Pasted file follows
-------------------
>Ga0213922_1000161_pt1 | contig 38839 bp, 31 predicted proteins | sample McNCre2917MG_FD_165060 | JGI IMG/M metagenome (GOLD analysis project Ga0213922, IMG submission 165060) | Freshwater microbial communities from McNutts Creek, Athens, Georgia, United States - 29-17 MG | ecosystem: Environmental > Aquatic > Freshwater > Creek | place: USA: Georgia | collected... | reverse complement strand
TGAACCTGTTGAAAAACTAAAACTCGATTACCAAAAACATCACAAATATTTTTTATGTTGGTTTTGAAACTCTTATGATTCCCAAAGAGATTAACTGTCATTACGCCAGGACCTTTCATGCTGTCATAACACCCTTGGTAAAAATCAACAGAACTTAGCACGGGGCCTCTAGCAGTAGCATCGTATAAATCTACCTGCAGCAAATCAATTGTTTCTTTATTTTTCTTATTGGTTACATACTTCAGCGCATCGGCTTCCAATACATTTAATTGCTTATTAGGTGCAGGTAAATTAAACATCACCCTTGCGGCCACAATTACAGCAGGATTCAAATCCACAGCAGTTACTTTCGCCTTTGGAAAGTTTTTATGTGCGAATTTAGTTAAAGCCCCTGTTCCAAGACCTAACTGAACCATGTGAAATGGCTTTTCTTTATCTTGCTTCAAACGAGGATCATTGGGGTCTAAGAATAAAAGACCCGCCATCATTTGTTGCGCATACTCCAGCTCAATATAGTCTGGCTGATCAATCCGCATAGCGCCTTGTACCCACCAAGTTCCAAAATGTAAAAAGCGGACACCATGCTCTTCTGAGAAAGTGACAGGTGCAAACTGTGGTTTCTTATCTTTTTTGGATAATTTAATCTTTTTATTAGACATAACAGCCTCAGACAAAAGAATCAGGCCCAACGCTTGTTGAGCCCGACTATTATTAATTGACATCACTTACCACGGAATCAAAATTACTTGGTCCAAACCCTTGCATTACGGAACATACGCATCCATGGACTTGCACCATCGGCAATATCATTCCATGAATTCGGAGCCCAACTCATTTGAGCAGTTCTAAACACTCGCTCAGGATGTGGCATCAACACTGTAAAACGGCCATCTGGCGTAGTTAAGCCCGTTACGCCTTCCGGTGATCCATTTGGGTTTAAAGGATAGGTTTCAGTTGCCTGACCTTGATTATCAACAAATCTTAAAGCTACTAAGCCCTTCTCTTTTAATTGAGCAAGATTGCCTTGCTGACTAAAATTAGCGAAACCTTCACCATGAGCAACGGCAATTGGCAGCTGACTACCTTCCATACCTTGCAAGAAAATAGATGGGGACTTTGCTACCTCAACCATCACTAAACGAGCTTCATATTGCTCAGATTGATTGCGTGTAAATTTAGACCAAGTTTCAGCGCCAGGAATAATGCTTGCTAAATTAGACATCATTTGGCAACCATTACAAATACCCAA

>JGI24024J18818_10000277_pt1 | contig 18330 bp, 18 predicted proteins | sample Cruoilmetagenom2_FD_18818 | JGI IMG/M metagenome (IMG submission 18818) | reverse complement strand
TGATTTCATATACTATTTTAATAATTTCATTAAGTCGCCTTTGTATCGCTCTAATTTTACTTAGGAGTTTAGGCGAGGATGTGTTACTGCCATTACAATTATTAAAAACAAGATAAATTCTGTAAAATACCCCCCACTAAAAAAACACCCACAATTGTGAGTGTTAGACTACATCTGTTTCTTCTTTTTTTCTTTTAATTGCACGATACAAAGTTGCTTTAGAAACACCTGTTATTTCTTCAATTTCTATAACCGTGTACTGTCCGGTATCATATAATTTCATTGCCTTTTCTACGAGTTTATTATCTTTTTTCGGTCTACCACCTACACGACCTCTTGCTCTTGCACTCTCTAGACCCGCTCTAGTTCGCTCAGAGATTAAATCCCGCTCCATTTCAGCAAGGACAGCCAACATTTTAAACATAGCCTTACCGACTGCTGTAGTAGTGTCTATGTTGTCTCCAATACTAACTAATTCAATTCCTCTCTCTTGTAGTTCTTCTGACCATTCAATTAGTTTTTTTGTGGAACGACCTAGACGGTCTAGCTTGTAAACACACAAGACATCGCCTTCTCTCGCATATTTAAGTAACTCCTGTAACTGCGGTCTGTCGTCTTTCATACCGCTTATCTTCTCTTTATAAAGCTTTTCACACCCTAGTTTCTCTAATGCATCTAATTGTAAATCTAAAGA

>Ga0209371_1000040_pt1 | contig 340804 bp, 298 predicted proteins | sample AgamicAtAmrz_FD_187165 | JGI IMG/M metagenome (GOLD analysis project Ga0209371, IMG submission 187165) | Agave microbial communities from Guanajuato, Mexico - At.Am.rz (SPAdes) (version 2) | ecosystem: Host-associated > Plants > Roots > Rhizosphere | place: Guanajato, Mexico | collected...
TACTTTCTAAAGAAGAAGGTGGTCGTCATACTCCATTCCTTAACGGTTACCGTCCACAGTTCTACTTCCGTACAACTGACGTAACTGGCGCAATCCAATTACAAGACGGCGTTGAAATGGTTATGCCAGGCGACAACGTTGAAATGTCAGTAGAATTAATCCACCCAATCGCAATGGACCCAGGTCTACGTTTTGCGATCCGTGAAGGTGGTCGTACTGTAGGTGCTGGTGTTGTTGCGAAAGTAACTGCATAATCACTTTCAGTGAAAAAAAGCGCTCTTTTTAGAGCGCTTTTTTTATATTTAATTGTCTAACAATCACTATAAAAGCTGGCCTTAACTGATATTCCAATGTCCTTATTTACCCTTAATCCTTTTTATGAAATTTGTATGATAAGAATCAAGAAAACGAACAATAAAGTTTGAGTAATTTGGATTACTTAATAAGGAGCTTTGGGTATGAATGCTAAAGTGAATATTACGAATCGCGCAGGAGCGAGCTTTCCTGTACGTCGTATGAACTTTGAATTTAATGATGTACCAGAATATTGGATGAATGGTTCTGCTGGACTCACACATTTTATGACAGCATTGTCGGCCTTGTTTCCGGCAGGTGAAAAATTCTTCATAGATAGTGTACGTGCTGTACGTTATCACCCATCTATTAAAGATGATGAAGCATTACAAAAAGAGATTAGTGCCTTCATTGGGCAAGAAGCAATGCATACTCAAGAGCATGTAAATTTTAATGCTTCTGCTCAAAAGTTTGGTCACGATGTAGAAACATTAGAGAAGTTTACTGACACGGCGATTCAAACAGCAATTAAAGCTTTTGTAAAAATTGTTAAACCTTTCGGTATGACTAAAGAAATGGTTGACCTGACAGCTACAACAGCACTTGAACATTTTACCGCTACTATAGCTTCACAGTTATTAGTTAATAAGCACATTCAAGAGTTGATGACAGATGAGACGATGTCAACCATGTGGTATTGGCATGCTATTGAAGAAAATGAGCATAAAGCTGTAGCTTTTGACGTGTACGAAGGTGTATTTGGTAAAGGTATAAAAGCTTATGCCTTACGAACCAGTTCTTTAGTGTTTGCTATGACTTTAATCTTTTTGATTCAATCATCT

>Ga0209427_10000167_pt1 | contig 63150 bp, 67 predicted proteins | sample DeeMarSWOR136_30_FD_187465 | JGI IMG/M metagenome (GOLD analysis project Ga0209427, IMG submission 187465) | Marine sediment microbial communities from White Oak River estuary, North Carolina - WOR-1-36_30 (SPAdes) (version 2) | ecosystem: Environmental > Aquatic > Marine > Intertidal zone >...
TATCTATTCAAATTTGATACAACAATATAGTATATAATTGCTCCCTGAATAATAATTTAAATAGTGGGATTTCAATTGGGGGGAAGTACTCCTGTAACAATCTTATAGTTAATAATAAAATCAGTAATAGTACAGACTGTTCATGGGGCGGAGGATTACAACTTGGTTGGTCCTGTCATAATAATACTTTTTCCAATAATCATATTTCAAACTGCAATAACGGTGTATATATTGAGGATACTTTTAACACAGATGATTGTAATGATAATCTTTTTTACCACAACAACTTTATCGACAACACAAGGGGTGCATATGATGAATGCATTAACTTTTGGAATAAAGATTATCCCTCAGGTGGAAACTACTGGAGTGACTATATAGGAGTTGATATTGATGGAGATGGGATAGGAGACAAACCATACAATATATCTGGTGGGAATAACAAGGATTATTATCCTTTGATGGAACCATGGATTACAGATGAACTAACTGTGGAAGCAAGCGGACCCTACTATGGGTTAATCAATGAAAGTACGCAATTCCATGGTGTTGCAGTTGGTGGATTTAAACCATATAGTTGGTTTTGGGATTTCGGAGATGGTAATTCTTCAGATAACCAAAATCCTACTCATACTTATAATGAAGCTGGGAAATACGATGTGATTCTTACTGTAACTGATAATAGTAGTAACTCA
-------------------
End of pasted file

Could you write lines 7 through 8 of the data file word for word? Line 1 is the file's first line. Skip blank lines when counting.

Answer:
>Ga0209427_10000167_pt1 | contig 63150 bp, 67 predicted proteins | sample DeeMarSWOR136_30_FD_187465 | JGI IMG/M metagenome (GOLD analysis project Ga0209427, IMG submission 187465) | Marine sediment microbial communities from White Oak River estuary, North Carolina - WOR-1-36_30 (SPAdes) (version 2) | ecosystem: Environmental > Aquatic > Marine > Intertidal zone >...
TATCTATTCAAATTTGATACAACAATATAGTATATAATTGCTCCCTGAATAATAATTTAAATAGTGGGATTTCAATTGGGGGGAAGTACTCCTGTAACAATCTTATAGTTAATAATAAAATCAGTAATAGTACAGACTGTTCATGGGGCGGAGGATTACAACTTGGTTGGTCCTGTCATAATAATACTTTTTCCAATAATCATATTTCAAACTGCAATAACGGTGTATATATTGAGGATACTTTTAACACAGATGATTGTAATGATAATCTTTTTTACCACAACAACTTTATCGACAACACAAGGGGTGCATATGATGAATGCATTAACTTTTGGAATAAAGATTATCCCTCAGGTGGAAACTACTGGAGTGACTATATAGGAGTTGATATTGATGGAGATGGGATAGGAGACAAACCATACAATATATCTGGTGGGAATAACAAGGATTATTATCCTTTGATGGAACCATGGATTACAGATGAACTAACTGTGGAAGCAAGCGGACCCTACTATGGGTTAATCAATGAAAGTACGCAATTCCATGGTGTTGCAGTTGGTGGATTTAAACCATATAGTTGGTTTTGGGATTTCGGAGATGGTAATTCTTCAGATAACCAAAATCCTACTCATACTTATAATGAAGCTGGGAAATACGATGTGATTCTTACTGTAACTGATAATAGTAGTAACTCA